Those wanting to attend the 2023 Global Hemp Manufacturing and Commercialisation Summit being held in Melbourne, Australia late this month only have a couple of days left to register.
Hosted by the University of Melbourne, this year’s event will be held Wednesday 27th – Thursday 28th of September at Graduate House in Carlton. The event will feature presentations and insights into building applications, producing and using industrial hemp, and trending consumer products.
“This groundbreaking event aims to inspire global innovators in the building, construction, and consumer products industries, fueled by the potential of industrial hemp.”
Among the key topics to be covered at the Summit:
- Industrial hemp supply chain
- Carbon sequestration
- Regenerative agriculture – creating a chemical-free industrial hemp crop
- Sustainable construction
- Industry opportunities and innovation
- Addressing challenges
The Global Hemp Summit is occurring in partnership with the Centre for Advanced Manufacturing of Prefabricated Housing (ARC CAMP.H), and the Australian Hemp Manufacturing Company.
“This exciting summit will provide a unique forum to share knowledge, ideas and develop relationships that will support collaborative research and commercialization into all aspects of the cultivation, farming, harvesting and business applications of industrial hemp,” state the organisers.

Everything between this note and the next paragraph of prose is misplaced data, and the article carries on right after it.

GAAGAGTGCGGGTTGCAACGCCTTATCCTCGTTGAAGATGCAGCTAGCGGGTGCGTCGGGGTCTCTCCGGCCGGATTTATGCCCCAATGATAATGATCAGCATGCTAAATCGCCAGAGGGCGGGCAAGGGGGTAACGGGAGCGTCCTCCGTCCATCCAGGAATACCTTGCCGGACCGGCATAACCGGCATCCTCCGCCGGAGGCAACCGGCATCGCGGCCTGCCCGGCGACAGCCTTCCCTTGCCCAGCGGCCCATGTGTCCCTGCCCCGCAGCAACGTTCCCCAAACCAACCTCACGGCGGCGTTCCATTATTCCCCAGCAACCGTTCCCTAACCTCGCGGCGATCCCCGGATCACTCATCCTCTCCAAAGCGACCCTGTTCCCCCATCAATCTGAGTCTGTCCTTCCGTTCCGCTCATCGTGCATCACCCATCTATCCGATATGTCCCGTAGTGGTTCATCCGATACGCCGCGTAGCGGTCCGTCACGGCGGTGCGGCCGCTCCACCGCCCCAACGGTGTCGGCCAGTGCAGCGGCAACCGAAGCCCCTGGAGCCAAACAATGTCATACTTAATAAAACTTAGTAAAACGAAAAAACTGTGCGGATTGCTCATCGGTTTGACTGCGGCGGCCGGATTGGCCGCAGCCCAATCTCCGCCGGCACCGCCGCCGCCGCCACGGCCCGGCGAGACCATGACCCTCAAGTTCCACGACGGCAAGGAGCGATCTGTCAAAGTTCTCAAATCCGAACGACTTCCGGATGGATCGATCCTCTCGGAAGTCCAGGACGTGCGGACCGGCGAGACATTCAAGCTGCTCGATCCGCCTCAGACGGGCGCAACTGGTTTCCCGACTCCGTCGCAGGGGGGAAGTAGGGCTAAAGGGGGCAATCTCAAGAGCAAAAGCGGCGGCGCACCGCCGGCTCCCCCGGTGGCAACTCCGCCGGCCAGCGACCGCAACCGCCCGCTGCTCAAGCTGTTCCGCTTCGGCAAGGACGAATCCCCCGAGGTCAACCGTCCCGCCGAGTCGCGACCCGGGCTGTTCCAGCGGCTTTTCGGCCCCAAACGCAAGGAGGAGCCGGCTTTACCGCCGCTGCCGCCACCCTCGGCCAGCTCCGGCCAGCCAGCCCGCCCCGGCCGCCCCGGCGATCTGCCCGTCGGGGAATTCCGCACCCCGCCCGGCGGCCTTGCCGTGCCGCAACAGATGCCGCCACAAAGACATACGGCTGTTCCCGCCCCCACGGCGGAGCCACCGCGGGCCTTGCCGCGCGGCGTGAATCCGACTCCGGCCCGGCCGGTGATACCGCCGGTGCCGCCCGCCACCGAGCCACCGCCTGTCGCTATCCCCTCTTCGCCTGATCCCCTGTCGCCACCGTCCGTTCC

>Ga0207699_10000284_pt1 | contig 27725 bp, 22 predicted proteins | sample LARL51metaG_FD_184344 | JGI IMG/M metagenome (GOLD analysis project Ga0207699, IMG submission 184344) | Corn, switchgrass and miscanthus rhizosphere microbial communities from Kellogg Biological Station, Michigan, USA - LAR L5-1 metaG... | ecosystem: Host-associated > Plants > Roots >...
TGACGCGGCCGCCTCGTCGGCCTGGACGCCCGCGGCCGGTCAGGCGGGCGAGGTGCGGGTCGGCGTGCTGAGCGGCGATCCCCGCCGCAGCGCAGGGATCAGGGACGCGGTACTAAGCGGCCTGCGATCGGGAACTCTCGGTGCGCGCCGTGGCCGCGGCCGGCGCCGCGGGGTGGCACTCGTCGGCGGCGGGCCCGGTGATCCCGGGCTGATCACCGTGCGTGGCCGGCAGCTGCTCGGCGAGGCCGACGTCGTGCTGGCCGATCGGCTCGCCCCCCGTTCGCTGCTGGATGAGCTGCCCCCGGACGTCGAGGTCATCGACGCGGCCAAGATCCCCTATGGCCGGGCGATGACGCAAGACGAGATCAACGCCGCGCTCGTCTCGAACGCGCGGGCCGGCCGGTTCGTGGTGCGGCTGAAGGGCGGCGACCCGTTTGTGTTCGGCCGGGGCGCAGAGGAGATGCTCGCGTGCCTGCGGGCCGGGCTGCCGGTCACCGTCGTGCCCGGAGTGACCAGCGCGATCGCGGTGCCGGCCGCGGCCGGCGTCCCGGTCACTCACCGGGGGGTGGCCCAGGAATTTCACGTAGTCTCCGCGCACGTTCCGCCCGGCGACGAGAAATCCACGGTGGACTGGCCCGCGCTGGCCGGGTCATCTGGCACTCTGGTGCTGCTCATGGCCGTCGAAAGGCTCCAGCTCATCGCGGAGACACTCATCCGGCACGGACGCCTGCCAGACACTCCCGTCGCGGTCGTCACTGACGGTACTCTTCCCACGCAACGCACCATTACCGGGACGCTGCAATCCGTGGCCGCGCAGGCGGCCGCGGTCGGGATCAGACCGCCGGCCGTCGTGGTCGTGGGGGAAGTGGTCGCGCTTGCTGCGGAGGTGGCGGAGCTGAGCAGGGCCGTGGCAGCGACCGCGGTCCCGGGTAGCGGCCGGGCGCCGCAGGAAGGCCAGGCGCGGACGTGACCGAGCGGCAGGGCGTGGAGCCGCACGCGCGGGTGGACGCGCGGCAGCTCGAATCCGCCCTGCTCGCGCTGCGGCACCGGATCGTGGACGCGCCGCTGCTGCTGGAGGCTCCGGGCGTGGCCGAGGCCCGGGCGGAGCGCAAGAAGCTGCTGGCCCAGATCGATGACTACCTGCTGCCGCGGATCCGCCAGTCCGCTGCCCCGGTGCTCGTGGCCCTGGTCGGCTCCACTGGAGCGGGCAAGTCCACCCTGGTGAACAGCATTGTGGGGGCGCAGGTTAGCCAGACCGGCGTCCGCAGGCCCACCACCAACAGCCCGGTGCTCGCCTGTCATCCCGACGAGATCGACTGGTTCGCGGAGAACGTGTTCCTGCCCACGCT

The first Global Hemp Summit was held in 2019 in Israel and the second was an online event in 2020. The event wasn’t held in 2021 or 2022. Registration for this year’s summit closes 8th September 2023 – further information can be found here.
While still in its infancy, the Australian industrial hemp industry is rapidly growing. Industrial hemp can only be grown in Australia for fibre, seed or grain under a licence issued by state or territory governments. It wasn’t until 2017 that it became legal to consume hemp foods in Australia, and that has since become the major end use of locally grown crops. Australia was one of the last countries in the world to lift its ban on hemp foods.
In Australia, maximum permitted THC levels of hemp plants varies a little – 0.35% in Victoria, and 1% in New South Wales, Queensland, Western Australia, South Australia, Tasmania and the Northern Territory.